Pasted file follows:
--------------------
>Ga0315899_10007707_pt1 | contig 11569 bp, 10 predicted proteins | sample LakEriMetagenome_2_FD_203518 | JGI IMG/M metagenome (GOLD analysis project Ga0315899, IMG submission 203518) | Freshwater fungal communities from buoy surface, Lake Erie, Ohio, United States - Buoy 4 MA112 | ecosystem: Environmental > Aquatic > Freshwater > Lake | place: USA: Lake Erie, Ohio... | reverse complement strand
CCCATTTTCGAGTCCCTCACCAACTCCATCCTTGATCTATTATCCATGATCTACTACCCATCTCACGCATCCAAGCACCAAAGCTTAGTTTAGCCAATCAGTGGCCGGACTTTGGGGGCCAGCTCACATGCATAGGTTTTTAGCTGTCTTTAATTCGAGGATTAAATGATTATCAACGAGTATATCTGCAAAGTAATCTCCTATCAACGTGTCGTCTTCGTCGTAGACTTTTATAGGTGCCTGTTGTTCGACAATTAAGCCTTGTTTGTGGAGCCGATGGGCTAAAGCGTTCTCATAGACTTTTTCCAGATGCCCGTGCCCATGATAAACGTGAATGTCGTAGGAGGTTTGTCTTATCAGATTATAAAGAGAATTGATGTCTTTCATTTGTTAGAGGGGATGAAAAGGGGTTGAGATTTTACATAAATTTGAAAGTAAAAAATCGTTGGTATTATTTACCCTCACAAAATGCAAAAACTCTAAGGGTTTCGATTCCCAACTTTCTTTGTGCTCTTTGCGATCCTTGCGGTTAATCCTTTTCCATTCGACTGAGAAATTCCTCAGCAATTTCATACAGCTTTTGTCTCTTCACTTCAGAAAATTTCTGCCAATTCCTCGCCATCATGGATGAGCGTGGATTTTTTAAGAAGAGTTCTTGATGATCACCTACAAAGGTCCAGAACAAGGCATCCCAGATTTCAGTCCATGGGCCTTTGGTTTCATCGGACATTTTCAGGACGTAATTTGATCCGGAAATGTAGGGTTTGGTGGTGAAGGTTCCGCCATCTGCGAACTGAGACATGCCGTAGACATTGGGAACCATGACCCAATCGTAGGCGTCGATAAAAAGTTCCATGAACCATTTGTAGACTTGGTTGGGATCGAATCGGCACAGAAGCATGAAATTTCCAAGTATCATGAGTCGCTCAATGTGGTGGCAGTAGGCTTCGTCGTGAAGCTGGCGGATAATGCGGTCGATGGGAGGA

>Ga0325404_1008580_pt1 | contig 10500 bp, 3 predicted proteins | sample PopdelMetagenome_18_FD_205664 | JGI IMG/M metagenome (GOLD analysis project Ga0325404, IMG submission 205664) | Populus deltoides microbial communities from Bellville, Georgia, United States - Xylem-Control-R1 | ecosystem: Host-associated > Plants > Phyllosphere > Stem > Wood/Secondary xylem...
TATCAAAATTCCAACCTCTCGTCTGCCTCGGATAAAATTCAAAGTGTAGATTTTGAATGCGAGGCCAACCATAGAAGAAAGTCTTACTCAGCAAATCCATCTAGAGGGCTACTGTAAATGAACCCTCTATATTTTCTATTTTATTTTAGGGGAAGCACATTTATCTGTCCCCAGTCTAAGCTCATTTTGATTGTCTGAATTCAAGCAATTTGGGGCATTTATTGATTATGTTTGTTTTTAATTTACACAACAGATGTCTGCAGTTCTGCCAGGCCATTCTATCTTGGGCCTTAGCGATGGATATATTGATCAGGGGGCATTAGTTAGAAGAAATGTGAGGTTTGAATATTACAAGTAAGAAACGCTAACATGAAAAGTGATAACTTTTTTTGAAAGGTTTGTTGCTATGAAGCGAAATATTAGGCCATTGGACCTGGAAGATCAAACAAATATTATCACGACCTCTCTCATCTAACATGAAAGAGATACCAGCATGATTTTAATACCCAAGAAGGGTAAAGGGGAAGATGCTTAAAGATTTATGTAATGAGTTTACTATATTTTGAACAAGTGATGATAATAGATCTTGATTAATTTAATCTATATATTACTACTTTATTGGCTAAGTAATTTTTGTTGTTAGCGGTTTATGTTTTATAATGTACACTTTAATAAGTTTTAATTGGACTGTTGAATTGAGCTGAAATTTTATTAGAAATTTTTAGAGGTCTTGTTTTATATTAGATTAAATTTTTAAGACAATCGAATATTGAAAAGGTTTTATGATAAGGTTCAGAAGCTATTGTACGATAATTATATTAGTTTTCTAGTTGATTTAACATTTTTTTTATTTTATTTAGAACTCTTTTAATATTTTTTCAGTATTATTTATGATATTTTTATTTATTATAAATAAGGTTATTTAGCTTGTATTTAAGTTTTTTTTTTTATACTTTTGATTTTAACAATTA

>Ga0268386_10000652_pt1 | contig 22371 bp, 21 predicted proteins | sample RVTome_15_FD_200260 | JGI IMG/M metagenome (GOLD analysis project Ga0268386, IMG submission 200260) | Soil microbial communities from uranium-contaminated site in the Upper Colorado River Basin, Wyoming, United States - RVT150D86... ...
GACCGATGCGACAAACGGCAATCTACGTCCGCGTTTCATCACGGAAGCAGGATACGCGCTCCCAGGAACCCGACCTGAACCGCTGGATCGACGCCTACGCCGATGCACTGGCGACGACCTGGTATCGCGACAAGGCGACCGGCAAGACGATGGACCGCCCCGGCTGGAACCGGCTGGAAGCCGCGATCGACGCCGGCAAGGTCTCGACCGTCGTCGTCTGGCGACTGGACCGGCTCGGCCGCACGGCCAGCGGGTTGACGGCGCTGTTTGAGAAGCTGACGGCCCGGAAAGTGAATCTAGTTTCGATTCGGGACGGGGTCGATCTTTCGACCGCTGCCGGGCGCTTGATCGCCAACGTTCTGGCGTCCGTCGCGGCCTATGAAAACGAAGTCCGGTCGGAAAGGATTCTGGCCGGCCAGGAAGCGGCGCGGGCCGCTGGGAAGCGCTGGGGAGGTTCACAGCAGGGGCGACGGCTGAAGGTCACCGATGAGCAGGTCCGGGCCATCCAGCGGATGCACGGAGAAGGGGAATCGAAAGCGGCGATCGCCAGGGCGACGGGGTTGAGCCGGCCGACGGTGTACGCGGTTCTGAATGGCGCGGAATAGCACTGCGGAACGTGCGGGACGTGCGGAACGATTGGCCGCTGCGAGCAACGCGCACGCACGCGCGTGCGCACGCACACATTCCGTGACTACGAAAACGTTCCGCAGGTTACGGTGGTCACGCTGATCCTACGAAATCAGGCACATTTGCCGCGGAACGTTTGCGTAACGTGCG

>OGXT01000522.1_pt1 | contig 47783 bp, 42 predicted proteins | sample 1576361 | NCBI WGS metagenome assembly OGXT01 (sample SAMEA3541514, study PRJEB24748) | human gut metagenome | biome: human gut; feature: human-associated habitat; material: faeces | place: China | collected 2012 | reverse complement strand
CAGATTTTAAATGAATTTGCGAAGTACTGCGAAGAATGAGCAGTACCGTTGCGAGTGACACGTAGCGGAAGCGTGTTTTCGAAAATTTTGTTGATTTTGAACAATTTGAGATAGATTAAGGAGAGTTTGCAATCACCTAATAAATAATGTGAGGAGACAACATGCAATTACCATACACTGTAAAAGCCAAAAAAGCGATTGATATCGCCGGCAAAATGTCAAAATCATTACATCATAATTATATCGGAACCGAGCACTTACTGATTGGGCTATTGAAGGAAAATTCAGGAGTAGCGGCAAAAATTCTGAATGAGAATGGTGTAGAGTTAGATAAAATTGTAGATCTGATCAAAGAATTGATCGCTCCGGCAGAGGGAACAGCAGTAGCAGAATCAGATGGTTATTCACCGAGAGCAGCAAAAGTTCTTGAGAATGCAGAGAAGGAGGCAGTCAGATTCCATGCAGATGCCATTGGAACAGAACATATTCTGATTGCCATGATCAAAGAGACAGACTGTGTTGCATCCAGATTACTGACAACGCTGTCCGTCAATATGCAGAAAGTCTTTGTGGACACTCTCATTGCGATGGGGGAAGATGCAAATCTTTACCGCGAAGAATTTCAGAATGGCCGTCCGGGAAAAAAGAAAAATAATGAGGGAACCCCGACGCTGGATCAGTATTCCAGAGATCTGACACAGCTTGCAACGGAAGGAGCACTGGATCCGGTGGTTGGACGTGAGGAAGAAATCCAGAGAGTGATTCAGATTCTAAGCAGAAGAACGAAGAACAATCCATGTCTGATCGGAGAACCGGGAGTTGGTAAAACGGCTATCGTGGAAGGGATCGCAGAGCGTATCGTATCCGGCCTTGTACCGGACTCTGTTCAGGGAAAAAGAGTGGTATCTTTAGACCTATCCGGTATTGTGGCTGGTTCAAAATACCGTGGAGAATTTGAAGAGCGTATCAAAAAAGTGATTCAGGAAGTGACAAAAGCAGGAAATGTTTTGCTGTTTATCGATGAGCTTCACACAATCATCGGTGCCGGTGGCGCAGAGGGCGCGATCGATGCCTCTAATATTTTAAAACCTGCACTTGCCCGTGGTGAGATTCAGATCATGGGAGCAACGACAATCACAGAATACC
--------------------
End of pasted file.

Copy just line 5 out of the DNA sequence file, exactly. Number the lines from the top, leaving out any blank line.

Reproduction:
>Ga0268386_10000652_pt1 | contig 22371 bp, 21 predicted proteins | sample RVTome_15_FD_200260 | JGI IMG/M metagenome (GOLD analysis project Ga0268386, IMG submission 200260) | Soil microbial communities from uranium-contaminated site in the Upper Colorado River Basin, Wyoming, United States - RVT150D86... ...